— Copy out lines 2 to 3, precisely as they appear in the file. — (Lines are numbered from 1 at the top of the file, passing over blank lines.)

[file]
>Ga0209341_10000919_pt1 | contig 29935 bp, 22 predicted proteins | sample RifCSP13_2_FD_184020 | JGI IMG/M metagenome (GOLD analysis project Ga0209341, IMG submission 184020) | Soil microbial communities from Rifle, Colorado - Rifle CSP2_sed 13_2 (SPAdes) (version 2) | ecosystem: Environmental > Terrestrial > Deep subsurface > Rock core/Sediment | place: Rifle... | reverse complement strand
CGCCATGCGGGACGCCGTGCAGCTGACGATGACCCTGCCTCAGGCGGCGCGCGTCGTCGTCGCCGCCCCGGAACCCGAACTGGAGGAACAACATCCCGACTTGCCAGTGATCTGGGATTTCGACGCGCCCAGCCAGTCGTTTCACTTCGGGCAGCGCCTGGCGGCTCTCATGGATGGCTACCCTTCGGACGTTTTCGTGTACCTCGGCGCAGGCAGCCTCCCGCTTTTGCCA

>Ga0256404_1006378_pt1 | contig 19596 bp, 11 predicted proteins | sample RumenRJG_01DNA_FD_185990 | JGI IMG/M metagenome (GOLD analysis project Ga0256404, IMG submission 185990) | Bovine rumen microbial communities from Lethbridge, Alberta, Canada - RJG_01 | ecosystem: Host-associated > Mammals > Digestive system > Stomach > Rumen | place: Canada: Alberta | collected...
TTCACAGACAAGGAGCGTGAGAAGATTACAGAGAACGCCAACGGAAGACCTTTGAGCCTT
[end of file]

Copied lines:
CGCCATGCGGGACGCCGTGCAGCTGACGATGACCCTGCCTCAGGCGGCGCGCGTCGTCGTCGCCGCCCCGGAACCCGAACTGGAGGAACAACATCCCGACTTGCCAGTGATCTGGGATTTCGACGCGCCCAGCCAGTCGTTTCACTTCGGGCAGCGCCTGGCGGCTCTCATGGATGGCTACCCTTCGGACGTTTTCGTGTACCTCGGCGCAGGCAGCCTCCCGCTTTTGCCA

>Ga0256404_1006378_pt1 | contig 19596 bp, 11 predicted proteins | sample RumenRJG_01DNA_FD_185990 | JGI IMG/M metagenome (GOLD analysis project Ga0256404, IMG submission 185990) | Bovine rumen microbial communities from Lethbridge, Alberta, Canada - RJG_01 | ecosystem: Host-associated > Mammals > Digestive system > Stomach > Rumen | place: Canada: Alberta | collected...